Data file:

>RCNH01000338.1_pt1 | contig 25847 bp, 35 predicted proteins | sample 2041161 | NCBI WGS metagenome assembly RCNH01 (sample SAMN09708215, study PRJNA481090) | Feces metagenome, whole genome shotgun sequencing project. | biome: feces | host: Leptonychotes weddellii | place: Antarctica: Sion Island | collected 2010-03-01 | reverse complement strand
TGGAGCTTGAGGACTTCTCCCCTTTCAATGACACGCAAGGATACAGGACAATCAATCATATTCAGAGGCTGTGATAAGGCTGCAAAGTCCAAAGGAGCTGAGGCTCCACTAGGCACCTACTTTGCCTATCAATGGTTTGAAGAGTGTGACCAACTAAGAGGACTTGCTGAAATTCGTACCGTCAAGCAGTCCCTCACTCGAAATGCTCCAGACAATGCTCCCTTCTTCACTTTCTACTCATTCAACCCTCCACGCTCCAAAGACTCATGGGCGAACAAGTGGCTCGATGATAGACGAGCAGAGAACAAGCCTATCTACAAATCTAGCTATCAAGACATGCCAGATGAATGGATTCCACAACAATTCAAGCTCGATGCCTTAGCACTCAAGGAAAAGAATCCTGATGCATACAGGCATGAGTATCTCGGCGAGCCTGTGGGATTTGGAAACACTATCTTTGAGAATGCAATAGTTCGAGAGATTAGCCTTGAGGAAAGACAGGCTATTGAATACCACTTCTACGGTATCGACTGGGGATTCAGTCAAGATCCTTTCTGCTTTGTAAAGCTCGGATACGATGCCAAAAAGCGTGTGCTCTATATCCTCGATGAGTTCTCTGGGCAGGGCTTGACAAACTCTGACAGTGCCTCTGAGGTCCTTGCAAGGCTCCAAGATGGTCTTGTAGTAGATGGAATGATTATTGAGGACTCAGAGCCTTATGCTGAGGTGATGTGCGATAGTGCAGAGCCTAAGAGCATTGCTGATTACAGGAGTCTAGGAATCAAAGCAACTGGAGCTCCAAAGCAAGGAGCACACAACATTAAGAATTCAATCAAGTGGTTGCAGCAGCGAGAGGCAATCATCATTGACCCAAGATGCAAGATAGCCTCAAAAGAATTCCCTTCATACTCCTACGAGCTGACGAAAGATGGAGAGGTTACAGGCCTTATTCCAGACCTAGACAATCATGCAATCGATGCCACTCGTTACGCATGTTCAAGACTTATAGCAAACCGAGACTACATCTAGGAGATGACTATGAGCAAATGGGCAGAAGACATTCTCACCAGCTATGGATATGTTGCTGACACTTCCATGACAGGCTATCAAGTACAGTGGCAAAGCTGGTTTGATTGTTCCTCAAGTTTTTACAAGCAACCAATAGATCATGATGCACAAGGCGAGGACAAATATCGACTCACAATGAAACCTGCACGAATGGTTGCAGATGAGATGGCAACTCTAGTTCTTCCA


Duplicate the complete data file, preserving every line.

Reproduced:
>RCNH01000338.1_pt1 | contig 25847 bp, 35 predicted proteins | sample 2041161 | NCBI WGS metagenome assembly RCNH01 (sample SAMN09708215, study PRJNA481090) | Feces metagenome, whole genome shotgun sequencing project. | biome: feces | host: Leptonychotes weddellii | place: Antarctica: Sion Island | collected 2010-03-01 | reverse complement strand
TGGAGCTTGAGGACTTCTCCCCTTTCAATGACACGCAAGGATACAGGACAATCAATCATATTCAGAGGCTGTGATAAGGCTGCAAAGTCCAAAGGAGCTGAGGCTCCACTAGGCACCTACTTTGCCTATCAATGGTTTGAAGAGTGTGACCAACTAAGAGGACTTGCTGAAATTCGTACCGTCAAGCAGTCCCTCACTCGAAATGCTCCAGACAATGCTCCCTTCTTCACTTTCTACTCATTCAACCCTCCACGCTCCAAAGACTCATGGGCGAACAAGTGGCTCGATGATAGACGAGCAGAGAACAAGCCTATCTACAAATCTAGCTATCAAGACATGCCAGATGAATGGATTCCACAACAATTCAAGCTCGATGCCTTAGCACTCAAGGAAAAGAATCCTGATGCATACAGGCATGAGTATCTCGGCGAGCCTGTGGGATTTGGAAACACTATCTTTGAGAATGCAATAGTTCGAGAGATTAGCCTTGAGGAAAGACAGGCTATTGAATACCACTTCTACGGTATCGACTGGGGATTCAGTCAAGATCCTTTCTGCTTTGTAAAGCTCGGATACGATGCCAAAAAGCGTGTGCTCTATATCCTCGATGAGTTCTCTGGGCAGGGCTTGACAAACTCTGACAGTGCCTCTGAGGTCCTTGCAAGGCTCCAAGATGGTCTTGTAGTAGATGGAATGATTATTGAGGACTCAGAGCCTTATGCTGAGGTGATGTGCGATAGTGCAGAGCCTAAGAGCATTGCTGATTACAGGAGTCTAGGAATCAAAGCAACTGGAGCTCCAAAGCAAGGAGCACACAACATTAAGAATTCAATCAAGTGGTTGCAGCAGCGAGAGGCAATCATCATTGACCCAAGATGCAAGATAGCCTCAAAAGAATTCCCTTCATACTCCTACGAGCTGACGAAAGATGGAGAGGTTACAGGCCTTATTCCAGACCTAGACAATCATGCAATCGATGCCACTCGTTACGCATGTTCAAGACTTATAGCAAACCGAGACTACATCTAGGAGATGACTATGAGCAAATGGGCAGAAGACATTCTCACCAGCTATGGATATGTTGCTGACACTTCCATGACAGGCTATCAAGTACAGTGGCAAAGCTGGTTTGATTGTTCCTCAAGTTTTTACAAGCAACCAATAGATCATGATGCACAAGGCGAGGACAAATATCGACTCACAATGAAACCTGCACGAATGGTTGCAGATGAGATGGCAACTCTAGTTCTTCCA